Thursday, July 23, 2015


I haven't been this enthralled by a book in a while.  I have never read Jane Smiley, because despite her numerous and impressive accolades, I just never thought I would get into a book (much less a 380+ paged book) about a family and a farm in Iowa.  Then last evening, kind of on a whim, I finally picked up Smiley's "A Thousand Acres," a book that garnered her a National Book Critics Circle Award in 1991 and a Pulitzer in 1992. 

For about four hours, I reached that perfect and very elusive state where I could not put the book down.  Numerous times I just nodded and said OK to whatever Michael was saying to me.  He would ask me a question and after a few seconds, I would realize he was talking to me and briefly raise my head and mutter, "What?"  Finally at 1 AM I was forced to put the book down and go to bed.  I fully intend to finish it today.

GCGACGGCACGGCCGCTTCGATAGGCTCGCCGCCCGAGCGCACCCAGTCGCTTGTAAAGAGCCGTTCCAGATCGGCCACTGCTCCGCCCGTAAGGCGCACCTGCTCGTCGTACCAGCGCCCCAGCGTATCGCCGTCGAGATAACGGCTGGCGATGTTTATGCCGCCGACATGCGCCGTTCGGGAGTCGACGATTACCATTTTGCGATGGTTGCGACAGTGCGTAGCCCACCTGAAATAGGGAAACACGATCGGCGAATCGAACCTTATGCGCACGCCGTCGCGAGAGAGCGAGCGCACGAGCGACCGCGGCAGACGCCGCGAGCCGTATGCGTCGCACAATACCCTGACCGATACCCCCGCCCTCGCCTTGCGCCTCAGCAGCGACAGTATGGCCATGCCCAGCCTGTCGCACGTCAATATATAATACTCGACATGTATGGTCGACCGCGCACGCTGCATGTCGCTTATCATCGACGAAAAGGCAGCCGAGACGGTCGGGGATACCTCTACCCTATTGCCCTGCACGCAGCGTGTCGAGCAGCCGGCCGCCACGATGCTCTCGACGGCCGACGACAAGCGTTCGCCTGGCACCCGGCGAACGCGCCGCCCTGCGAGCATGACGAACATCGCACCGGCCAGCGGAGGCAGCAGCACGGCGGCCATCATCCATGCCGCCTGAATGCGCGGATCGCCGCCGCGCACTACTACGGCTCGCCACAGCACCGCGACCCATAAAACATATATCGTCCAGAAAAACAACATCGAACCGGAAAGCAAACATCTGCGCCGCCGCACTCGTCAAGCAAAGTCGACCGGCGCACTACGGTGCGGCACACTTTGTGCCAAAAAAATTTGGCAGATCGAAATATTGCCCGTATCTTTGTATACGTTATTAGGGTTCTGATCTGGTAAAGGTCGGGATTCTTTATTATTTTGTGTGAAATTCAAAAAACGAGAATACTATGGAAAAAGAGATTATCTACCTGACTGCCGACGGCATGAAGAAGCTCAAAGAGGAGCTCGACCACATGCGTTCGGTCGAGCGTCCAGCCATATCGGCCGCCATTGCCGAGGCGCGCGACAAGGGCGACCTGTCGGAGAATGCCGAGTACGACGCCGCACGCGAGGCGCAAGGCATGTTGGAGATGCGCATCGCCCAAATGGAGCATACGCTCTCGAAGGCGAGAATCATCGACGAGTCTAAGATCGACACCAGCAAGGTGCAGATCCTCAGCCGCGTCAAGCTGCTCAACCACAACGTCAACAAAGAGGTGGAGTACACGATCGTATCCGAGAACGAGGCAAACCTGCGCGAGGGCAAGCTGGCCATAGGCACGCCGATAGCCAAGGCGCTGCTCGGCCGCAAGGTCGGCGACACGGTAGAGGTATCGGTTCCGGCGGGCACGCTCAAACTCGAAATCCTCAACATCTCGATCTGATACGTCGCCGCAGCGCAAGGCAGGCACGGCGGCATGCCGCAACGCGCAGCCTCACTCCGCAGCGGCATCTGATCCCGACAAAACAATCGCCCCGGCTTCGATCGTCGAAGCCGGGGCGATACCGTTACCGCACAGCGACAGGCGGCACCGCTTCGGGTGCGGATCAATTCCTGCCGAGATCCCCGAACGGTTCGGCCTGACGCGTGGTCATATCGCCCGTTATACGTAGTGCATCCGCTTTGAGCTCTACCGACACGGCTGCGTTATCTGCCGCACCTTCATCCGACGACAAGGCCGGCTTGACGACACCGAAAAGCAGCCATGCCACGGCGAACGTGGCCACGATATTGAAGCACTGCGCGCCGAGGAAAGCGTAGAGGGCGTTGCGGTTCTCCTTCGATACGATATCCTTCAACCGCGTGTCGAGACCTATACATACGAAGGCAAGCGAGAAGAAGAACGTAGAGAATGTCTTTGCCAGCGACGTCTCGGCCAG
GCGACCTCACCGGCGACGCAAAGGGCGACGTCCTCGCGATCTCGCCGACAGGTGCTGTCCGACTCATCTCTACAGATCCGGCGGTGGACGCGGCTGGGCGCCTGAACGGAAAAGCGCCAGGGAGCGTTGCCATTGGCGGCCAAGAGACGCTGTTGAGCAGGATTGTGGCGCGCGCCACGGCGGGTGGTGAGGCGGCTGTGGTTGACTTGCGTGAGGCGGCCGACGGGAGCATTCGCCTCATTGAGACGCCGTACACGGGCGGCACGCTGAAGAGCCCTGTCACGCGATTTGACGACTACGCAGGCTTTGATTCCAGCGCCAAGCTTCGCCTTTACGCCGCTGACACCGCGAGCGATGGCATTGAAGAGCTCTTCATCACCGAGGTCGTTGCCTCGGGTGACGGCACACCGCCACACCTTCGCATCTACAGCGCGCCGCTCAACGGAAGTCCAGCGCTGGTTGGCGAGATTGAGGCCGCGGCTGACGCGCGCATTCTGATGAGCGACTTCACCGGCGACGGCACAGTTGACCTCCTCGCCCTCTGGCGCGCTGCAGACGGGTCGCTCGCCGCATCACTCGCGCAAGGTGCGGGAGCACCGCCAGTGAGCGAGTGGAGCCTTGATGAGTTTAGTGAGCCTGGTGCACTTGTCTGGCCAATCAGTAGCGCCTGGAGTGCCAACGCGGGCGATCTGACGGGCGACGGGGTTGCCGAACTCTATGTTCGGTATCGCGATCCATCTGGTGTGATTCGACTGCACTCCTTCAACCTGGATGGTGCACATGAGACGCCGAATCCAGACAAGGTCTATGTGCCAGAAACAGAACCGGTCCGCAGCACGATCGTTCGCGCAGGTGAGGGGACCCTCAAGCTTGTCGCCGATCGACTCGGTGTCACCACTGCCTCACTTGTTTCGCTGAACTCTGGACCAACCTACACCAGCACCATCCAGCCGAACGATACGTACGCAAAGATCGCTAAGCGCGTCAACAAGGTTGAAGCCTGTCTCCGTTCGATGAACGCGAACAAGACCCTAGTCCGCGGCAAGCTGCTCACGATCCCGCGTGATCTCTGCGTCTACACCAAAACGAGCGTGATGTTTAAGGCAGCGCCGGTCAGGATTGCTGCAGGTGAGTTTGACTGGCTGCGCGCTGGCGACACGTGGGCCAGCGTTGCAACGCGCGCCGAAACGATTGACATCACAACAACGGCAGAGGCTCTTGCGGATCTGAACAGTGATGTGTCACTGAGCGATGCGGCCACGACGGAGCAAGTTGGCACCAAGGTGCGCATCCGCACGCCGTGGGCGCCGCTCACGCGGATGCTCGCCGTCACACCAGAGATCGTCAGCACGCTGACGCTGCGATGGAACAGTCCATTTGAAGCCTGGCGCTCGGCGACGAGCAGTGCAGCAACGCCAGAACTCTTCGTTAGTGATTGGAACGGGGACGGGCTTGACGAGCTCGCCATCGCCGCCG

The characters are so real.  The writing is so lucid, powerful, beautiful.  The characters come so fully formed off the page, you feel like you are right there with them, watching the tractors criss-crossing the field, fending off the mercurial wrath of the father, planting the tomatoes.  The book, set against the broad sweeping space of the Iowa plains, beautifully mixes the dramatic with the mundane, with a tightly paced, tense plot that just keeps marching inexorably forward toward a damning, explosive finish. 

Wow, it is so good.  A reviewer called it "Book of a Lifetime" and I must say, I agree.  Good job Jane.

Update: As I have been reading rather voraciously of late, here is what I plan to read this summer.  All of them get at least 4 stars or more on amazon, have won a prize, or else generally received some good press.  That said, I am pretty unabashed to drop a book if I don't like it… so I may not end up reading all of these.  I am still undecided if I want to try Jane Smiley's "The Last Hundred Years" trilogy… what if it's really disappointing?

Karen White: The Time Between
Beatriz Williams: A Hundred Summers
Elin Hilderbrand: The Rumor
Christine Kline: Orphan Train
Kristin Hannah: Nightingale
Jessica Knoll: Luckiest Girl Alive
Herman Koch: The Dinner
Aziz Ansari: Modern Romance
Lily King: Euphoria
Marie Kondo: The Life-Changing Magic of Tidying Up
Kent Haruf: Plainsong
Barbara Demick: Nothing to Envy

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